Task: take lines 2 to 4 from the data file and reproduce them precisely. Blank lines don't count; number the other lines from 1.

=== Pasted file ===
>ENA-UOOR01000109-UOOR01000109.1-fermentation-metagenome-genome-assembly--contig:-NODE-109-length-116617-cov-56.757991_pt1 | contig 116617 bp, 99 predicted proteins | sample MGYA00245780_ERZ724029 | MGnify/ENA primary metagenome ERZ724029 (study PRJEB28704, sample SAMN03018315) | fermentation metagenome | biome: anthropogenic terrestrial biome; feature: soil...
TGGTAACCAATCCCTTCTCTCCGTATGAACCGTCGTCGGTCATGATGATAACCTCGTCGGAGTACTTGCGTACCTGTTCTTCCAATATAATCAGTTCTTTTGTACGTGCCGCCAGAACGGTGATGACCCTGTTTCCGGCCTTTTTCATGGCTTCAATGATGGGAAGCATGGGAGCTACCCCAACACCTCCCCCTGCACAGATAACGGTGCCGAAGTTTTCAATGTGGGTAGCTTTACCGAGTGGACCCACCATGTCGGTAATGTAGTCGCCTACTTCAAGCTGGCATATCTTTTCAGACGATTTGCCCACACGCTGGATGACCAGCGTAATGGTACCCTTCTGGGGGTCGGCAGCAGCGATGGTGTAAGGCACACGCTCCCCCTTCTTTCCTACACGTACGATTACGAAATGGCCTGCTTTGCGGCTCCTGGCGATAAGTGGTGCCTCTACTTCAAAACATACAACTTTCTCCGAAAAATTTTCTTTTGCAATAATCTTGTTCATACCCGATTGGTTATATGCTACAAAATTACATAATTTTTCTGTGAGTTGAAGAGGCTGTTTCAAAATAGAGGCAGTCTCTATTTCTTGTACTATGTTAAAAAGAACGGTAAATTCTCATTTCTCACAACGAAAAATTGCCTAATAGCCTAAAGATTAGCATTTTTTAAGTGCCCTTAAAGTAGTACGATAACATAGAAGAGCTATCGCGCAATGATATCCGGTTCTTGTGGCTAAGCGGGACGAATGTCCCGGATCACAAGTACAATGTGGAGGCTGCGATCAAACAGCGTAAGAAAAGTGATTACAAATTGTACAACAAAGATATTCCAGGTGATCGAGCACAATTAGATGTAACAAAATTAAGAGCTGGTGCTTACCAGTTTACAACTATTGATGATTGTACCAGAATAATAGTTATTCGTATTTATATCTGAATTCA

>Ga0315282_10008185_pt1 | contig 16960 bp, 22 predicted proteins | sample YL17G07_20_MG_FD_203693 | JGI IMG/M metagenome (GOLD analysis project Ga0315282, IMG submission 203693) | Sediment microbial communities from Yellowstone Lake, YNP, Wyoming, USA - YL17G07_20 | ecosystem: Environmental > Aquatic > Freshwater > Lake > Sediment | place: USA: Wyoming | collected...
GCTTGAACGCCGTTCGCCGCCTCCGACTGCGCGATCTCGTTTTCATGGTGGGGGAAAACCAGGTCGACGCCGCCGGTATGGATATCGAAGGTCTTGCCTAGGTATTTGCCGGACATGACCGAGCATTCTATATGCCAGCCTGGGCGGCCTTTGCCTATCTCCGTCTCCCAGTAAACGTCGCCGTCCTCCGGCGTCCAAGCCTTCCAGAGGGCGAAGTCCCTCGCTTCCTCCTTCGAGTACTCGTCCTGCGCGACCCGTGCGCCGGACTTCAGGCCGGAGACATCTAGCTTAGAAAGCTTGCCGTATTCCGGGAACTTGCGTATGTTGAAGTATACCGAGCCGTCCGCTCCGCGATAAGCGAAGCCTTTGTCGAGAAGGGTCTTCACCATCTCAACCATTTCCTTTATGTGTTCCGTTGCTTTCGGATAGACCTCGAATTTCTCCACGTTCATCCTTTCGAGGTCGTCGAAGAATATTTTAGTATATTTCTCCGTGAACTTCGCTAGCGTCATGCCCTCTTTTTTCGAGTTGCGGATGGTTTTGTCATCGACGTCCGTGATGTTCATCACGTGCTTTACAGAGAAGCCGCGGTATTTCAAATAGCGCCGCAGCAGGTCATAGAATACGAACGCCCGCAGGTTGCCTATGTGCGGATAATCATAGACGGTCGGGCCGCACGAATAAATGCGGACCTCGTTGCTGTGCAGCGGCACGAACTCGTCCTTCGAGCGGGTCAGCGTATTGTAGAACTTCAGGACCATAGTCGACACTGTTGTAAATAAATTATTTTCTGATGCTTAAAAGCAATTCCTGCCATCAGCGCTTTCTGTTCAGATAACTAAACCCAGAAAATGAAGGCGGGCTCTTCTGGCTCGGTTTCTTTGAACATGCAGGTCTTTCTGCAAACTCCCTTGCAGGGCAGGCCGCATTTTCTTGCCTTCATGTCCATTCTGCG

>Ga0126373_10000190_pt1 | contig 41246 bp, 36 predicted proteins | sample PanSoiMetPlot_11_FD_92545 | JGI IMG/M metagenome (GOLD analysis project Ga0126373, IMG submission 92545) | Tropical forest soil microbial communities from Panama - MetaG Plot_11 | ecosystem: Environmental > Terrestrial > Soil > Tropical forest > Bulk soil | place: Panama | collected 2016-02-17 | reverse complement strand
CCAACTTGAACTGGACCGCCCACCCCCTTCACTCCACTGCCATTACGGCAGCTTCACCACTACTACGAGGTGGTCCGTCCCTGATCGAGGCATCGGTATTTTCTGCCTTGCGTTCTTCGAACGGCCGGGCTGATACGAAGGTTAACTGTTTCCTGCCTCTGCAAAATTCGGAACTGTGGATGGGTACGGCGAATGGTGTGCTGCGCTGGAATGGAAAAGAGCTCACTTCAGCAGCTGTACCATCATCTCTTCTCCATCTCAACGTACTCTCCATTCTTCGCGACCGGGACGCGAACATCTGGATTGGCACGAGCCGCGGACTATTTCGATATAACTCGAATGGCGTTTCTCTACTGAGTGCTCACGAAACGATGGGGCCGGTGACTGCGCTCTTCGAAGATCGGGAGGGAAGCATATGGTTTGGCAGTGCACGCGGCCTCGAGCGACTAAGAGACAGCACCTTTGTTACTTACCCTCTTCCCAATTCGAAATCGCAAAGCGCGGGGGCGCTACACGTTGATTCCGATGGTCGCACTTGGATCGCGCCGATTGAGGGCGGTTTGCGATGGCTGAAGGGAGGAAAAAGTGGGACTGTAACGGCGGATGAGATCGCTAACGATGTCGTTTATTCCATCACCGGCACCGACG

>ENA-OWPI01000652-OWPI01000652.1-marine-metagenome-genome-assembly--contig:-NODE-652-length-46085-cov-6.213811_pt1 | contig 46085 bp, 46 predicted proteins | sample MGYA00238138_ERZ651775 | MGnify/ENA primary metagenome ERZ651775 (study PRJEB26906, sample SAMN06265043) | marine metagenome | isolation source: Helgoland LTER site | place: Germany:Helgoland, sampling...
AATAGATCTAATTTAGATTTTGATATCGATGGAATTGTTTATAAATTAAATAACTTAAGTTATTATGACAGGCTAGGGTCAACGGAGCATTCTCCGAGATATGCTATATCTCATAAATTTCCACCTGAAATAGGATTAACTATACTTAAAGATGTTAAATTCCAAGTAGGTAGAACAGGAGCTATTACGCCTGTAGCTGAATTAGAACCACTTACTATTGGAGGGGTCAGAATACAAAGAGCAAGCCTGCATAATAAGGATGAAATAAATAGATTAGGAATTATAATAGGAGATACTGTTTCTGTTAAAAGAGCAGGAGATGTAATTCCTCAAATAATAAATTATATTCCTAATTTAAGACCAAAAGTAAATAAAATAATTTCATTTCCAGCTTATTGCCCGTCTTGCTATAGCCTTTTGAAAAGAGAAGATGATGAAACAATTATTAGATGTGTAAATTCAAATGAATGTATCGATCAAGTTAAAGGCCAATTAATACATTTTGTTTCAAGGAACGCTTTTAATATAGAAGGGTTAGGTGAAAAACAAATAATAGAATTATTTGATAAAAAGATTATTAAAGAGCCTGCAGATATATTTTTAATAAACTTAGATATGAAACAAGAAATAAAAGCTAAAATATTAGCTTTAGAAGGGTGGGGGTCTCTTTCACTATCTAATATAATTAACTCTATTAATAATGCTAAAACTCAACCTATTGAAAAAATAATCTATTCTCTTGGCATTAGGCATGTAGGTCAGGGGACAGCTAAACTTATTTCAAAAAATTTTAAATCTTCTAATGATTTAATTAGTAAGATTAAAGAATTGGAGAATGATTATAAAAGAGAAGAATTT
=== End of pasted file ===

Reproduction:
TGGTAACCAATCCCTTCTCTCCGTATGAACCGTCGTCGGTCATGATGATAACCTCGTCGGAGTACTTGCGTACCTGTTCTTCCAATATAATCAGTTCTTTTGTACGTGCCGCCAGAACGGTGATGACCCTGTTTCCGGCCTTTTTCATGGCTTCAATGATGGGAAGCATGGGAGCTACCCCAACACCTCCCCCTGCACAGATAACGGTGCCGAAGTTTTCAATGTGGGTAGCTTTACCGAGTGGACCCACCATGTCGGTAATGTAGTCGCCTACTTCAAGCTGGCATATCTTTTCAGACGATTTGCCCACACGCTGGATGACCAGCGTAATGGTACCCTTCTGGGGGTCGGCAGCAGCGATGGTGTAAGGCACACGCTCCCCCTTCTTTCCTACACGTACGATTACGAAATGGCCTGCTTTGCGGCTCCTGGCGATAAGTGGTGCCTCTACTTCAAAACATACAACTTTCTCCGAAAAATTTTCTTTTGCAATAATCTTGTTCATACCCGATTGGTTATATGCTACAAAATTACATAATTTTTCTGTGAGTTGAAGAGGCTGTTTCAAAATAGAGGCAGTCTCTATTTCTTGTACTATGTTAAAAAGAACGGTAAATTCTCATTTCTCACAACGAAAAATTGCCTAATAGCCTAAAGATTAGCATTTTTTAAGTGCCCTTAAAGTAGTACGATAACATAGAAGAGCTATCGCGCAATGATATCCGGTTCTTGTGGCTAAGCGGGACGAATGTCCCGGATCACAAGTACAATGTGGAGGCTGCGATCAAACAGCGTAAGAAAAGTGATTACAAATTGTACAACAAAGATATTCCAGGTGATCGAGCACAATTAGATGTAACAAAATTAAGAGCTGGTGCTTACCAGTTTACAACTATTGATGATTGTACCAGAATAATAGTTATTCGTATTTATATCTGAATTCA

>Ga0315282_10008185_pt1 | contig 16960 bp, 22 predicted proteins | sample YL17G07_20_MG_FD_203693 | JGI IMG/M metagenome (GOLD analysis project Ga0315282, IMG submission 203693) | Sediment microbial communities from Yellowstone Lake, YNP, Wyoming, USA - YL17G07_20 | ecosystem: Environmental > Aquatic > Freshwater > Lake > Sediment | place: USA: Wyoming | collected...
GCTTGAACGCCGTTCGCCGCCTCCGACTGCGCGATCTCGTTTTCATGGTGGGGGAAAACCAGGTCGACGCCGCCGGTATGGATATCGAAGGTCTTGCCTAGGTATTTGCCGGACATGACCGAGCATTCTATATGCCAGCCTGGGCGGCCTTTGCCTATCTCCGTCTCCCAGTAAACGTCGCCGTCCTCCGGCGTCCAAGCCTTCCAGAGGGCGAAGTCCCTCGCTTCCTCCTTCGAGTACTCGTCCTGCGCGACCCGTGCGCCGGACTTCAGGCCGGAGACATCTAGCTTAGAAAGCTTGCCGTATTCCGGGAACTTGCGTATGTTGAAGTATACCGAGCCGTCCGCTCCGCGATAAGCGAAGCCTTTGTCGAGAAGGGTCTTCACCATCTCAACCATTTCCTTTATGTGTTCCGTTGCTTTCGGATAGACCTCGAATTTCTCCACGTTCATCCTTTCGAGGTCGTCGAAGAATATTTTAGTATATTTCTCCGTGAACTTCGCTAGCGTCATGCCCTCTTTTTTCGAGTTGCGGATGGTTTTGTCATCGACGTCCGTGATGTTCATCACGTGCTTTACAGAGAAGCCGCGGTATTTCAAATAGCGCCGCAGCAGGTCATAGAATACGAACGCCCGCAGGTTGCCTATGTGCGGATAATCATAGACGGTCGGGCCGCACGAATAAATGCGGACCTCGTTGCTGTGCAGCGGCACGAACTCGTCCTTCGAGCGGGTCAGCGTATTGTAGAACTTCAGGACCATAGTCGACACTGTTGTAAATAAATTATTTTCTGATGCTTAAAAGCAATTCCTGCCATCAGCGCTTTCTGTTCAGATAACTAAACCCAGAAAATGAAGGCGGGCTCTTCTGGCTCGGTTTCTTTGAACATGCAGGTCTTTCTGCAAACTCCCTTGCAGGGCAGGCCGCATTTTCTTGCCTTCATGTCCATTCTGCG